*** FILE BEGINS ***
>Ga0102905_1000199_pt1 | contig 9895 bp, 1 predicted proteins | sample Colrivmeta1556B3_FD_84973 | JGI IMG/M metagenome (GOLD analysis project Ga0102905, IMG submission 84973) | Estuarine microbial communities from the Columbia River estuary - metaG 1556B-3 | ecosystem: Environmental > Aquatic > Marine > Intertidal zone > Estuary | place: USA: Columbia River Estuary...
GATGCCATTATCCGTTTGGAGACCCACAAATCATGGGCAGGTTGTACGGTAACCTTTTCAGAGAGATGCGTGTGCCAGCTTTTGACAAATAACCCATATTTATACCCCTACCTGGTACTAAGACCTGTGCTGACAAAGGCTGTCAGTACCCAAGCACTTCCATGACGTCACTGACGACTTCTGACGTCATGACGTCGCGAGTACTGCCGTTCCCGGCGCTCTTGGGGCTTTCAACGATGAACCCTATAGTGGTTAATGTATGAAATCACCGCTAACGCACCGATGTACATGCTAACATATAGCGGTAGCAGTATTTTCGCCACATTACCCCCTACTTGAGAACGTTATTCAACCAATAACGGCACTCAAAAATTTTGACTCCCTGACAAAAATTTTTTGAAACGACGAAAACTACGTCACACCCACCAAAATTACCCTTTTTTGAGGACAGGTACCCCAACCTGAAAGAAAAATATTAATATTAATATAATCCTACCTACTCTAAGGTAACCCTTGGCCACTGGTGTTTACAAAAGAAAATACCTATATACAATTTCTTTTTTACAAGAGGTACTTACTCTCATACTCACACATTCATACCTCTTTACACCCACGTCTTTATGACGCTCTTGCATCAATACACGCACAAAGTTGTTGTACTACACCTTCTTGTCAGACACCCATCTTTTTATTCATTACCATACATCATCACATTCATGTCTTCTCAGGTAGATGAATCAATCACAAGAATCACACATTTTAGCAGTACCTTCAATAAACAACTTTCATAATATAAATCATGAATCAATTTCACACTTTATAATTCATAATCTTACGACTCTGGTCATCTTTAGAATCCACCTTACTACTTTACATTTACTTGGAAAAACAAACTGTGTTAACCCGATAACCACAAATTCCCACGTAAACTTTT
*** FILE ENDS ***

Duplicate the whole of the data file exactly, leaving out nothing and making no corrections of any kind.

>Ga0102905_1000199_pt1 | contig 9895 bp, 1 predicted proteins | sample Colrivmeta1556B3_FD_84973 | JGI IMG/M metagenome (GOLD analysis project Ga0102905, IMG submission 84973) | Estuarine microbial communities from the Columbia River estuary - metaG 1556B-3 | ecosystem: Environmental > Aquatic > Marine > Intertidal zone > Estuary | place: USA: Columbia River Estuary...
GATGCCATTATCCGTTTGGAGACCCACAAATCATGGGCAGGTTGTACGGTAACCTTTTCAGAGAGATGCGTGTGCCAGCTTTTGACAAATAACCCATATTTATACCCCTACCTGGTACTAAGACCTGTGCTGACAAAGGCTGTCAGTACCCAAGCACTTCCATGACGTCACTGACGACTTCTGACGTCATGACGTCGCGAGTACTGCCGTTCCCGGCGCTCTTGGGGCTTTCAACGATGAACCCTATAGTGGTTAATGTATGAAATCACCGCTAACGCACCGATGTACATGCTAACATATAGCGGTAGCAGTATTTTCGCCACATTACCCCCTACTTGAGAACGTTATTCAACCAATAACGGCACTCAAAAATTTTGACTCCCTGACAAAAATTTTTTGAAACGACGAAAACTACGTCACACCCACCAAAATTACCCTTTTTTGAGGACAGGTACCCCAACCTGAAAGAAAAATATTAATATTAATATAATCCTACCTACTCTAAGGTAACCCTTGGCCACTGGTGTTTACAAAAGAAAATACCTATATACAATTTCTTTTTTACAAGAGGTACTTACTCTCATACTCACACATTCATACCTCTTTACACCCACGTCTTTATGACGCTCTTGCATCAATACACGCACAAAGTTGTTGTACTACACCTTCTTGTCAGACACCCATCTTTTTATTCATTACCATACATCATCACATTCATGTCTTCTCAGGTAGATGAATCAATCACAAGAATCACACATTTTAGCAGTACCTTCAATAAACAACTTTCATAATATAAATCATGAATCAATTTCACACTTTATAATTCATAATCTTACGACTCTGGTCATCTTTAGAATCCACCTTACTACTTTACATTTACTTGGAAAAACAAACTGTGTTAACCCGATAACCACAAATTCCCACGTAAACTTTT